Daily Bread

Food is intended to anchor our thoughts in a few essential things. First off it reminds us that we are creatures. We are not self-sufficient like our Creator. We are dependent by nature. We must have food to go on living this life. Secondly, as dependent creatures we receive our sustenance from the Creator on a daily basis. Food is pointing us to God, every day. The Lord’s Prayer is very insightful here. This prayer, taught by Christ to the disciples, is a compass for the disciple. It teaches him concentric priorities for life and prayer. The disciple is encouraged to make the thrust of this prayer his own, every day, so as to find true north as he engages the daily tasks before him.

In the prayer, as you well know, we read the petition for daily sustenance.  In Matthew’s version it reads: “give us this day our daily bread (6:11).” In Luke’s version we have, “give us each day our daily bread (11:3).” Note the emphasis in both gospels on the dailiness of the bread. This is clearly a daily need that requires a daily request that results in a daily provision. The dinner table, the drive through window, the grocery store, the oven, the waitress, they are all calling on us to slow down and enjoy a daily gift.

In Ecclesiastes there is a wonderful refrain written throughout the book. In the face of confusion, vanity, and the uncertainty of tomorrow the author commends the full enjoyment of daily provision. For example he says, “a person can do nothing better than to eat and drink and find satisfaction in their own toil. This too, I see, is from the hand of God (2:4).” The uncertainty of tomorrow calls for the full engagement of the present. The daily bread is what we currently have in front of us and we are invited to enjoy, fully, without concern for tomorrow. The anxiety of tomorrow robs us of entering into the provision of today. Every morsel of bread is an invitation to come into the moment, embrace our creatureliness, and give thanks to our Creator.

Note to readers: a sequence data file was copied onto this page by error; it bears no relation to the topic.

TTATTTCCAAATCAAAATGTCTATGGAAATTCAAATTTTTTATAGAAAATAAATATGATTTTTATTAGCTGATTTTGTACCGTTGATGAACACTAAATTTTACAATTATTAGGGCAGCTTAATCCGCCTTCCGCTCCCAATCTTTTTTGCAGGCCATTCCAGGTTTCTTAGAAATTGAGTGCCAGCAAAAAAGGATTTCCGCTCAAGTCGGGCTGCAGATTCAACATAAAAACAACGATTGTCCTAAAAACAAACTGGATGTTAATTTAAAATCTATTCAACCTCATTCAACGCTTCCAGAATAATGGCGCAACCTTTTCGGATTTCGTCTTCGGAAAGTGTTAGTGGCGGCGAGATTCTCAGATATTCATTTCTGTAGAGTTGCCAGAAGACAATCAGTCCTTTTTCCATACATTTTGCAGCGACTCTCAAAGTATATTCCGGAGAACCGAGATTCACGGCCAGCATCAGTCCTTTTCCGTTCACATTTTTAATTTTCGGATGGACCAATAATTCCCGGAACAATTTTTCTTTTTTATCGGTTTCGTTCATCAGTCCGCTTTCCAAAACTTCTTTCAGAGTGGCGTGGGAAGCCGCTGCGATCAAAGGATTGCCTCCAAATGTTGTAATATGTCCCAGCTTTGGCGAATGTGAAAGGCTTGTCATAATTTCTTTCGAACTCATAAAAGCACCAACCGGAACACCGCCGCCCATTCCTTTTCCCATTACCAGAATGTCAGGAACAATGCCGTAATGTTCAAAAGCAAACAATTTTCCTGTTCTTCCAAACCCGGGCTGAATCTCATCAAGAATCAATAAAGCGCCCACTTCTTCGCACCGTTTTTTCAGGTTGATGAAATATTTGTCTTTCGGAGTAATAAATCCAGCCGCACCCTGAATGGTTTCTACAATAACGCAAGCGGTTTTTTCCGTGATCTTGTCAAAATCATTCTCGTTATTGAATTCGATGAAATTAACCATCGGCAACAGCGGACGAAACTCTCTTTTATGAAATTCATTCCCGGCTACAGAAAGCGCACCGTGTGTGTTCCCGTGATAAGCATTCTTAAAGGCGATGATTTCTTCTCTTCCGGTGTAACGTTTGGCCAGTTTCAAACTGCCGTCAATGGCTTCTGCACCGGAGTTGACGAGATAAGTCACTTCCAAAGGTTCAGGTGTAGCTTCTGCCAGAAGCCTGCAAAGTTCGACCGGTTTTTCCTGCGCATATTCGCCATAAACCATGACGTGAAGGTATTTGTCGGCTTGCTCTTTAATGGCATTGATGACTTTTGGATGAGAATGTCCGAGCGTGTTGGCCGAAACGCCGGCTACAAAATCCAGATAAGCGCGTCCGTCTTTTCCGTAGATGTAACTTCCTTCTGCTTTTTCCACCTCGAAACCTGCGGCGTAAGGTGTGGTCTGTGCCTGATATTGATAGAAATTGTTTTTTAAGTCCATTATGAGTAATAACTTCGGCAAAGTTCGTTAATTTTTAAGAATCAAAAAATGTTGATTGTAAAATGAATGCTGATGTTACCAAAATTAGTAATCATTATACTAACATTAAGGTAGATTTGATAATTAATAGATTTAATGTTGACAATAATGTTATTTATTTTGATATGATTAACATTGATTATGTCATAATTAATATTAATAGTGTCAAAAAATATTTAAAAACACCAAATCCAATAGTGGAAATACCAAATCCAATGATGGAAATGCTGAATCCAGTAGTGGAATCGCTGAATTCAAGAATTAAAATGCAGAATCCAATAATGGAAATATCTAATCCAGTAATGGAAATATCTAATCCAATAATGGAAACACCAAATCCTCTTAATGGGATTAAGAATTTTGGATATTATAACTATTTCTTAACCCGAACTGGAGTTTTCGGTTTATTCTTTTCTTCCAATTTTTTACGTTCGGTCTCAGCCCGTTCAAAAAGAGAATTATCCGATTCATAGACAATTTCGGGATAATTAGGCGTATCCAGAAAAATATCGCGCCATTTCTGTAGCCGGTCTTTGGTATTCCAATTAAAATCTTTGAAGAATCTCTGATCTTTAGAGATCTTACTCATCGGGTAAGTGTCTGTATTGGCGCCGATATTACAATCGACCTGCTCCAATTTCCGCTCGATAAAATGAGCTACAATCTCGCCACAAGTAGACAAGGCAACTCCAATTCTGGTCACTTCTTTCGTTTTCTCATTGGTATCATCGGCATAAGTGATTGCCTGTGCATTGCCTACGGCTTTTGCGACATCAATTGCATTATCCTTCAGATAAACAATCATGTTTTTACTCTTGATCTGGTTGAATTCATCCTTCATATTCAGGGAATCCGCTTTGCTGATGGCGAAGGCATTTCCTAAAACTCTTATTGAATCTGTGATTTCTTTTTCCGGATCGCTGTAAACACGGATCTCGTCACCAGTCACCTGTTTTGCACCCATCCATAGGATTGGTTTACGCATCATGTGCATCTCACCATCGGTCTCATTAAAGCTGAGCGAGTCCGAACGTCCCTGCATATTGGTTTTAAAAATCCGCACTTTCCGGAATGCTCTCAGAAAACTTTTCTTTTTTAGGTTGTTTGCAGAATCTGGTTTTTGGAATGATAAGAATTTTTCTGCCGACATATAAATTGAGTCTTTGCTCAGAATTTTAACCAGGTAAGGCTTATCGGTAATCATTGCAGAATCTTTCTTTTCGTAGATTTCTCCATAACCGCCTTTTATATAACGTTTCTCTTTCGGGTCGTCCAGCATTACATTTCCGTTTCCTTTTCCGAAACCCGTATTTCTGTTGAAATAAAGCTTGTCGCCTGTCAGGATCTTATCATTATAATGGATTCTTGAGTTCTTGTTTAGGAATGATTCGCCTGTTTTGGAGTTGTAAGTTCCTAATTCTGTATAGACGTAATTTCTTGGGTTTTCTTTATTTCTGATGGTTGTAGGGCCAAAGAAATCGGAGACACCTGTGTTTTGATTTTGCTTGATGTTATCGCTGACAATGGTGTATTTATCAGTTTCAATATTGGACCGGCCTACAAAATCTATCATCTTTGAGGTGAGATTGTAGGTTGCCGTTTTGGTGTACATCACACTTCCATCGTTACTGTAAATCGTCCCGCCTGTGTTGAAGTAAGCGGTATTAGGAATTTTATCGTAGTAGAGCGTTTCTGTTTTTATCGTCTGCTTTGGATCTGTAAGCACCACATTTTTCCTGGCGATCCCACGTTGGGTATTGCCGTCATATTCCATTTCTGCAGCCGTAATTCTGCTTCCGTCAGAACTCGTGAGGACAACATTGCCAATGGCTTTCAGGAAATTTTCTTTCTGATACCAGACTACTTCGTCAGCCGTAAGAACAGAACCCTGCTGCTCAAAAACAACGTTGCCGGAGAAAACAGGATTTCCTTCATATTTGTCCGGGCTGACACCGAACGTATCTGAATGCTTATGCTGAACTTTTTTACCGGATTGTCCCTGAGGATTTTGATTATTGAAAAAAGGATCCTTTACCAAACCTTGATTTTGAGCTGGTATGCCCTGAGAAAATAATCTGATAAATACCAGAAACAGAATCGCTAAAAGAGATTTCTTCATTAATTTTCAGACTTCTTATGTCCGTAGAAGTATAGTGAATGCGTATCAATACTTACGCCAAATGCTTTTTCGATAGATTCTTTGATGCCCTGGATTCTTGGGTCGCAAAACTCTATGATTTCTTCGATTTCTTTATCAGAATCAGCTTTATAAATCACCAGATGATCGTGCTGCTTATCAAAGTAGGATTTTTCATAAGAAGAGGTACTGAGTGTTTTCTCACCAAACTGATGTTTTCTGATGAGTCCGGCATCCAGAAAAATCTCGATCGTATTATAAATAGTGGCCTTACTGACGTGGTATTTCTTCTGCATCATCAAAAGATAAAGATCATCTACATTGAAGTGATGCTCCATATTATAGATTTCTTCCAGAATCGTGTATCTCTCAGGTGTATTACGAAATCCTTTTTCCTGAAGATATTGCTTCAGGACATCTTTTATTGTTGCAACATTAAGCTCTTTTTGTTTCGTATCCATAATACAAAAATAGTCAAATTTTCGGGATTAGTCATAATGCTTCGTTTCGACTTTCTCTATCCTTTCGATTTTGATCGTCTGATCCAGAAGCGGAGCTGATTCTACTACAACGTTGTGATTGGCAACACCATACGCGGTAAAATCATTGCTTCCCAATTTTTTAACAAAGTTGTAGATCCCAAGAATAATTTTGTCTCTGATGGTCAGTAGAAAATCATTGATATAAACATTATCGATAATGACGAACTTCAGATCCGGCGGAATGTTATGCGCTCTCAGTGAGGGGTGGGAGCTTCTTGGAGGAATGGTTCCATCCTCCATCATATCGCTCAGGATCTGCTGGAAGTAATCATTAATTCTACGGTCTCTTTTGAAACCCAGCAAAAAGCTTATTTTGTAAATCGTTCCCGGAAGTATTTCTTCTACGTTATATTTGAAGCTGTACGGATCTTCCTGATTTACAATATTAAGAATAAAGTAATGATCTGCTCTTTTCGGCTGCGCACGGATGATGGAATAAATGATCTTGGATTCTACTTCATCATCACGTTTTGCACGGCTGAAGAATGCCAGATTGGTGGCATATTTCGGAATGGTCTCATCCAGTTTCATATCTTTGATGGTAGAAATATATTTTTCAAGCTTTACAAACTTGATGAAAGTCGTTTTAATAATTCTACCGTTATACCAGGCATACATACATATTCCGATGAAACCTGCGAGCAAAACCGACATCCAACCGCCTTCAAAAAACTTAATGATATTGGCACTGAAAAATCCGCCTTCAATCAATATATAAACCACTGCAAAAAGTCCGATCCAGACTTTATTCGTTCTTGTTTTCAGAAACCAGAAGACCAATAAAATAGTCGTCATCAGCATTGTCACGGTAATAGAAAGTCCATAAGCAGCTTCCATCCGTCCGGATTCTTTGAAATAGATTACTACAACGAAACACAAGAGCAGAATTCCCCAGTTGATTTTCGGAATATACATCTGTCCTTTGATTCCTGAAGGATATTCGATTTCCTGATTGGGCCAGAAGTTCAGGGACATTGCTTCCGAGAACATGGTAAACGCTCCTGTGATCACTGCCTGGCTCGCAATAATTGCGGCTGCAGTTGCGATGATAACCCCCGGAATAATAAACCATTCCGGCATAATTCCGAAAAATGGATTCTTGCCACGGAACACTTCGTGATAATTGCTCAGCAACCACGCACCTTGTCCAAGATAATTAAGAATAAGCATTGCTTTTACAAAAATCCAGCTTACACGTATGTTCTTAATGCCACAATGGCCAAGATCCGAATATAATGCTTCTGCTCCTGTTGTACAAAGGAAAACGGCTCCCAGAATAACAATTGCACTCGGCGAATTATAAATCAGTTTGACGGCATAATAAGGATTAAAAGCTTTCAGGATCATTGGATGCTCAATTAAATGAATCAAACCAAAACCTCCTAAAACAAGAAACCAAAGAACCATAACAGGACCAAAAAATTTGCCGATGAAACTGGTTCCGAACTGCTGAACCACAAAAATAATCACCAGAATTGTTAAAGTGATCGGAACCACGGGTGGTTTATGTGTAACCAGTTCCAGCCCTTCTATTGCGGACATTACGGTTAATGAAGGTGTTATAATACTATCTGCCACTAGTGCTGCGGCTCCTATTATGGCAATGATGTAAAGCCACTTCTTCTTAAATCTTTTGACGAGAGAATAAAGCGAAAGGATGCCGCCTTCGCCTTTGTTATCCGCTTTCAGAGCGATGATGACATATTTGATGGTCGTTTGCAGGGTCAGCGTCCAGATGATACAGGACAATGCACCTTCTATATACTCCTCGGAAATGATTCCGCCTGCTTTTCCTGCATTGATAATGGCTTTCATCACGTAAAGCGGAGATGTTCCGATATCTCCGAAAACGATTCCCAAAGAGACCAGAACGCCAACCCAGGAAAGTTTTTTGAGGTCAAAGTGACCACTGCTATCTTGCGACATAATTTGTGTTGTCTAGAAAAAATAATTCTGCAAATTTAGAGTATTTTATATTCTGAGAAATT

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4 comments

  1. Kory,

    This is good stuff man. I like the theme you are going with now in your posts. Excited to see what is next.

    One thing that really struck me when reading this post is the dependence on nature. Another way to put it is that our life is dependent on other life. Nearly everything (natural at least) that we eat, be it meat, vegetables, fruit, grains, etc., must give it’s life for us, so that we might live. To eat a fish requires it’s death. To eat a carrot requires us to pull it from the ground where it once lived and grew. Interesting parallel there with Jesus being the bread, the life given so that we may live.

  2. I’m reminded of the Israelites in the wilderness receiving their ‘bread’ daily in the form of manna and quail. The strong implication, reinforced by surplus food spoiling, and echoed in the Lord’s prayer, is daily reliance on God. And further, I think this shows God’s desire for us to be connected to Him. I like your thought on the creature aspect. Without thinking deeply about it, I accept hunger and eating as ‘just the way it is’. But you point out there’s a purpose. God could have made us self-sufficient, but He didn’t. This turns mealtime, and the necessity and enjoyment of food, into a reflection of God’s love for us. How many other ‘purposes’ do I routinely overlook, or take for granted, or even complain about as the Israelites eventually did? Thanks for this.

  3. Good connection to the Israelites. I really agree with your thoughts here, very helpful. I do wonder what other things we often overlook. I am assuming their are many things. This whole thing about being a creature is really shaping my thinking lately. Knowing my place, limits, capacities, and role as a human is very liberating. If you recall, I believe we discussed it in length a while back. Here is the link.

    https://korycapps.wordpress.com/2012/11/05/the-glory-of-creatureliness/

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